Several different electric welding techniques are known. For example, so-called "stick" welding utilizes welding rods which are consumed by the electric arc generated between the rod tip and the workpiece. In contrast, heliarc TIG welding or "Tungsten Inert Gas" welding utilizes a high frequency AC voltage and non-consumable tungsten tips for welding aluminum or other similar metals. Finally, MIG welding or "Metallic Inert Gas" welding generally utilizes a consumable welding wire which is generally copper-coated steel. The wire is preferably supplied on a reel and is fed out through a welding unit by a wire feeder.

Conventional stick welders or MIG welders generally utilize four pole, sixteen slot alternators and provide a 60-120 cycle per second pulsated DC output while TIG welding units require a relatively high frequency AC signal source. Thus, it is not possible to utilize a single welder system to do both TIG and MIG welding. Also, it is necessary with known welding units to switch off the unit at the prime mover or main control panel to remove the voltage present at the rod or welding tip. This results in the possibility of accidents occurring while the operator is attempting to turn the unit off.

Many different alternator designs are known and may be utilized to generate the electrical current necessary to perform welding functions. Of the multiple phase alternator designs the delta and wye designs are the most commonly utilized. A wye winding will provide excellent low-speed generation while a delta winding produces better results at high speed. Recently, Motorola Corporation has developed a dual winding alternator which incorporates both a wye and a delta winding in an effort to blend both characteristics; however, this alternator design does not provide the high peak voltages necessary to perform electric welding.

It should therefore be apparent that a need exists for an electric welding system which can perform both MIG and TIG welding and which produces high peak voltages under various loading conditions.

SUMMARY OF THE INVENTION

It is therefore one object of the present invention to provide an improved electric welding system.

It is another object of the present invention to provide an improved electric welding system which permits the welding current to be controlled remotely at the welding unit.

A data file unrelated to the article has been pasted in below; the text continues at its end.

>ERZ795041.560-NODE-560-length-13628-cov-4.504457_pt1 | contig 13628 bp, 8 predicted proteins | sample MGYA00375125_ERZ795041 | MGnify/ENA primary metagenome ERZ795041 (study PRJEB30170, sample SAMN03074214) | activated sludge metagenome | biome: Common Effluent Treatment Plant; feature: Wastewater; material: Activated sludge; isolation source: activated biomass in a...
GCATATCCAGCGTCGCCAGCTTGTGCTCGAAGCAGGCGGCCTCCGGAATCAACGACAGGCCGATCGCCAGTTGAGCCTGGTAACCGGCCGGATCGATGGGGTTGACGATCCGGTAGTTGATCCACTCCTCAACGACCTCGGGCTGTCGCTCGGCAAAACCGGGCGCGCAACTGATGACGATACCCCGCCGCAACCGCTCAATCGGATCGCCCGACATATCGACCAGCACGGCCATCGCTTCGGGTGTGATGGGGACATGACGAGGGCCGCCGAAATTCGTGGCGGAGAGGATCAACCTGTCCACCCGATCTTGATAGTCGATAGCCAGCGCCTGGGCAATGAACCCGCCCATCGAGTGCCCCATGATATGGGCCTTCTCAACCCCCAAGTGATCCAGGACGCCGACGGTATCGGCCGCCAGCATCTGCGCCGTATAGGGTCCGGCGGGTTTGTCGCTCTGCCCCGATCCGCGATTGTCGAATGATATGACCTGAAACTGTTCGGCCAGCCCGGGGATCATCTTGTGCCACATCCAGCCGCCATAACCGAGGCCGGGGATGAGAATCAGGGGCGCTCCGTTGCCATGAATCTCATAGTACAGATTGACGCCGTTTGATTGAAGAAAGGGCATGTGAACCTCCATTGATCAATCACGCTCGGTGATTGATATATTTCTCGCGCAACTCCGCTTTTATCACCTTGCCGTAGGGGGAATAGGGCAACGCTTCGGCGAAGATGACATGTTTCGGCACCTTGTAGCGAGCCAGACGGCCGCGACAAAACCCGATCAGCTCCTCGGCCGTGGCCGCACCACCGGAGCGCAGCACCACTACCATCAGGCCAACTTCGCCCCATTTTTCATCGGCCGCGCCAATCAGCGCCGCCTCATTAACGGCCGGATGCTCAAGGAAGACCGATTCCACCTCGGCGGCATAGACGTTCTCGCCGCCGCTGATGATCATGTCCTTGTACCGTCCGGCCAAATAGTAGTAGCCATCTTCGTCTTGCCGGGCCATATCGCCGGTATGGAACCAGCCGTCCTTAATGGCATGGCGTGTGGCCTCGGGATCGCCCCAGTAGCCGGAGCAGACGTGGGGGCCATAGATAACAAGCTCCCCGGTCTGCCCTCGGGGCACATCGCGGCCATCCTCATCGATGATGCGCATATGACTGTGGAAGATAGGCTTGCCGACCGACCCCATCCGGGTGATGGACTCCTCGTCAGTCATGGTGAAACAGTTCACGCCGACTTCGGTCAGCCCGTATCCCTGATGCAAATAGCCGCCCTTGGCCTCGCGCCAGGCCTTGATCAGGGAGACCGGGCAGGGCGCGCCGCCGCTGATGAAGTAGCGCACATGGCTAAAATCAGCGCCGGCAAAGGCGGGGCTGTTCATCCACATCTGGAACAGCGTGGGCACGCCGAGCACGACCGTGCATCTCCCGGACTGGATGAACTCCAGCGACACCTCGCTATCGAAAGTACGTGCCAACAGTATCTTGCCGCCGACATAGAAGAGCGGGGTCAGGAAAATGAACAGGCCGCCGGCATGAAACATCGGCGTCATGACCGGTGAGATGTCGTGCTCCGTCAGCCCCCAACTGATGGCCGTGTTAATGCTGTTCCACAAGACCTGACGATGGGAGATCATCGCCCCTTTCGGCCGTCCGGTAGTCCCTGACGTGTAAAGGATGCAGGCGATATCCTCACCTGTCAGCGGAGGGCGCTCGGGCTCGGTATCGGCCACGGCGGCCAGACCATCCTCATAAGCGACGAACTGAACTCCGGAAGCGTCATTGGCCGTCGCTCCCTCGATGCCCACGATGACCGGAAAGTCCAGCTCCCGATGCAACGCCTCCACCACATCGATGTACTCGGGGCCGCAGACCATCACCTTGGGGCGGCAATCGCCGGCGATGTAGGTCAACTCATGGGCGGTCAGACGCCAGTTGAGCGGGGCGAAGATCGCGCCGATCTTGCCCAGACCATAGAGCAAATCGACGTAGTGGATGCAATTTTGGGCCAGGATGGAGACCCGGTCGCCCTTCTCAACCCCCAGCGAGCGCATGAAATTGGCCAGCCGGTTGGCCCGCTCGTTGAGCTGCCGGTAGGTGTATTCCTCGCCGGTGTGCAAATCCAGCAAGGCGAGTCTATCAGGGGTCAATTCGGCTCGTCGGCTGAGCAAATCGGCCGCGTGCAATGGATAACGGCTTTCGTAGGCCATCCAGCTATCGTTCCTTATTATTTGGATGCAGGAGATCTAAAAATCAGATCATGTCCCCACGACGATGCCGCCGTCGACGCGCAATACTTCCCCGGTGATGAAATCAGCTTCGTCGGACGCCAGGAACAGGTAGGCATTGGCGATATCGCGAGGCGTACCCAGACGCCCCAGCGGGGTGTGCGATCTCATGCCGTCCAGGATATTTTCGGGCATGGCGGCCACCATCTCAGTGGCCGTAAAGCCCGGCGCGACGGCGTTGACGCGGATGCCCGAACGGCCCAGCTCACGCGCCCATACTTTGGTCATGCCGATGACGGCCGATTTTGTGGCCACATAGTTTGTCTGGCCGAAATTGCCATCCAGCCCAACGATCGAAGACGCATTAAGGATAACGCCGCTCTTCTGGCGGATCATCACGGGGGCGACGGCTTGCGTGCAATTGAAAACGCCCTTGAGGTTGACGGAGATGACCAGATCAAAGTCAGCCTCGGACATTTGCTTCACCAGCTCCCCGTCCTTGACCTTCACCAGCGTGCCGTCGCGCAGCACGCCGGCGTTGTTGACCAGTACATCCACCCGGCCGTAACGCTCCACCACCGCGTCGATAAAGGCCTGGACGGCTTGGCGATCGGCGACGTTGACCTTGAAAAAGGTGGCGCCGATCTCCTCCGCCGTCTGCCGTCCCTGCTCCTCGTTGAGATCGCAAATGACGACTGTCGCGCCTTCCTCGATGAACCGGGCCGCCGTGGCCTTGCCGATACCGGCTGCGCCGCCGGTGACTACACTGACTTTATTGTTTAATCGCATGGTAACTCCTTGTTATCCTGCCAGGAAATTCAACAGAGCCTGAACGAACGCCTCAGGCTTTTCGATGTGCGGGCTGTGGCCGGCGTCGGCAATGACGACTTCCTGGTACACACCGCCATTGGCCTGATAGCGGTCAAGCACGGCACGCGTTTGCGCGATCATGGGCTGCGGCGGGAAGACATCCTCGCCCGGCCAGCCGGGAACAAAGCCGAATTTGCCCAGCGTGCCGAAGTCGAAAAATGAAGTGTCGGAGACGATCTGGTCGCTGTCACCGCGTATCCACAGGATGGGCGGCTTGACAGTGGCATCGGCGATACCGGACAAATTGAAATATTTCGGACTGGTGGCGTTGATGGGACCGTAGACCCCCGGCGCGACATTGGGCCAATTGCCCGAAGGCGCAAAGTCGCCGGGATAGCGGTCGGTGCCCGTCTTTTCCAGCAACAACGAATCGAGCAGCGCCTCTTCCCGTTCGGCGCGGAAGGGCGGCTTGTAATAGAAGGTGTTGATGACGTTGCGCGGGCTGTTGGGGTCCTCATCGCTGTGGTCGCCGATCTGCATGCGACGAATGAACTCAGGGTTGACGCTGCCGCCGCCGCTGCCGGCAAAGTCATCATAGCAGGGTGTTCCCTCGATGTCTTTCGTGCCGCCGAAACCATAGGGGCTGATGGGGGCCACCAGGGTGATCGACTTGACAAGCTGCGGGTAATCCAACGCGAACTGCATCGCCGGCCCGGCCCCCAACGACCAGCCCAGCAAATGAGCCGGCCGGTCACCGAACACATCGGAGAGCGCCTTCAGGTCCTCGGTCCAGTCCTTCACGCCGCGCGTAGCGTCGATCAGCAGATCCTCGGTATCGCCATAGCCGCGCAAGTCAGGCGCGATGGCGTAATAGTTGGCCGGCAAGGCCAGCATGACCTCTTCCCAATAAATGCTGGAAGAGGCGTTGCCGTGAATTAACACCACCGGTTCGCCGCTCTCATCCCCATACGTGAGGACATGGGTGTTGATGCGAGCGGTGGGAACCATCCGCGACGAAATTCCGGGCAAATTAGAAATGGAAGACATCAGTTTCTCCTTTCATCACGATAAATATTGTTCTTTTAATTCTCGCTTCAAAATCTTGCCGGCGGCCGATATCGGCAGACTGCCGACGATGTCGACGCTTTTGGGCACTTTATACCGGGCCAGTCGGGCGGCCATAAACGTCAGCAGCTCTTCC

It is yet another object of the present invention to provide an improved electric welding system which incorporates a dual winding alternator capable of providing peak voltages under multiple operating conditions.

The foregoing objects are achieved as is now described. The welding system of the present invention includes two overlapping delta configuration threephase stator windings of differing gauge. An ordinary welding rod may be utilized or, a supply of consumable welding wire may be coupled to the output of the alternator and advanced by means of a wire feeder in response to the actuation of a trigger control. A control circuit is then utilized to selectively activate a rotatable electric field winding within the alternator in response to the actuation of the trigger control such that the welding wire is "hot" only during actual welding operations.

The above as well as additional objects, features, and advantages of the invention will become apparent in the following detailed description.

BRIEF DESCRIPTION OF THE DRAWING

The novel features believed characteristic of the invention are set forth in the appended claims. The invention itself however, as well as a preferred mode of use, further objects and advantages thereof, will best be understood by reference to the following detailed description of an illustrative embodiment when read in conjunction with the accompanying drawings, wherein: